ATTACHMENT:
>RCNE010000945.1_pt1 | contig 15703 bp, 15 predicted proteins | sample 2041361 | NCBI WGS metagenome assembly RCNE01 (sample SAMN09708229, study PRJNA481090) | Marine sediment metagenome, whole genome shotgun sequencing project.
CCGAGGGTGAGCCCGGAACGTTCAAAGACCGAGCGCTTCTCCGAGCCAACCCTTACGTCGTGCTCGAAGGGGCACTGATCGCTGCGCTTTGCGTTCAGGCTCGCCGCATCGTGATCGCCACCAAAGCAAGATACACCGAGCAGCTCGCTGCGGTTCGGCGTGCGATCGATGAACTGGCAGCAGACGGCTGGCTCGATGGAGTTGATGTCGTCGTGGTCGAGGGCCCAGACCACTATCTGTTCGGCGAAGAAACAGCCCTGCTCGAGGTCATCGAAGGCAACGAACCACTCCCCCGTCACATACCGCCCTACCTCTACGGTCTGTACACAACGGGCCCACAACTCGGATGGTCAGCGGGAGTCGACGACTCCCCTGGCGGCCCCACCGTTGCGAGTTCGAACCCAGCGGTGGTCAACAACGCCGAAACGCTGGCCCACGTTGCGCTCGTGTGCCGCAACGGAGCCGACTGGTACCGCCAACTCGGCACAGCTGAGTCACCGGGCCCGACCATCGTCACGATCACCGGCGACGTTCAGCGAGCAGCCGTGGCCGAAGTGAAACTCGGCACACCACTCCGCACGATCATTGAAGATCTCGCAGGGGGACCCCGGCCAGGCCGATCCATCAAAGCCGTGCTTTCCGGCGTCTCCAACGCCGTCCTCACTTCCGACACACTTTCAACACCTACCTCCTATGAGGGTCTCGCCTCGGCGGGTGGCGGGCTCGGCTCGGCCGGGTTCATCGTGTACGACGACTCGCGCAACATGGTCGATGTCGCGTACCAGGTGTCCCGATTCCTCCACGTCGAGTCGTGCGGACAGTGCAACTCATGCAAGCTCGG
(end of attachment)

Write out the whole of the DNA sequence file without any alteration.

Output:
>RCNE010000945.1_pt1 | contig 15703 bp, 15 predicted proteins | sample 2041361 | NCBI WGS metagenome assembly RCNE01 (sample SAMN09708229, study PRJNA481090) | Marine sediment metagenome, whole genome shotgun sequencing project.
CCGAGGGTGAGCCCGGAACGTTCAAAGACCGAGCGCTTCTCCGAGCCAACCCTTACGTCGTGCTCGAAGGGGCACTGATCGCTGCGCTTTGCGTTCAGGCTCGCCGCATCGTGATCGCCACCAAAGCAAGATACACCGAGCAGCTCGCTGCGGTTCGGCGTGCGATCGATGAACTGGCAGCAGACGGCTGGCTCGATGGAGTTGATGTCGTCGTGGTCGAGGGCCCAGACCACTATCTGTTCGGCGAAGAAACAGCCCTGCTCGAGGTCATCGAAGGCAACGAACCACTCCCCCGTCACATACCGCCCTACCTCTACGGTCTGTACACAACGGGCCCACAACTCGGATGGTCAGCGGGAGTCGACGACTCCCCTGGCGGCCCCACCGTTGCGAGTTCGAACCCAGCGGTGGTCAACAACGCCGAAACGCTGGCCCACGTTGCGCTCGTGTGCCGCAACGGAGCCGACTGGTACCGCCAACTCGGCACAGCTGAGTCACCGGGCCCGACCATCGTCACGATCACCGGCGACGTTCAGCGAGCAGCCGTGGCCGAAGTGAAACTCGGCACACCACTCCGCACGATCATTGAAGATCTCGCAGGGGGACCCCGGCCAGGCCGATCCATCAAAGCCGTGCTTTCCGGCGTCTCCAACGCCGTCCTCACTTCCGACACACTTTCAACACCTACCTCCTATGAGGGTCTCGCCTCGGCGGGTGGCGGGCTCGGCTCGGCCGGGTTCATCGTGTACGACGACTCGCGCAACATGGTCGATGTCGCGTACCAGGTGTCCCGATTCCTCCACGTCGAGTCGTGCGGACAGTGCAACTCATGCAAGCTCGG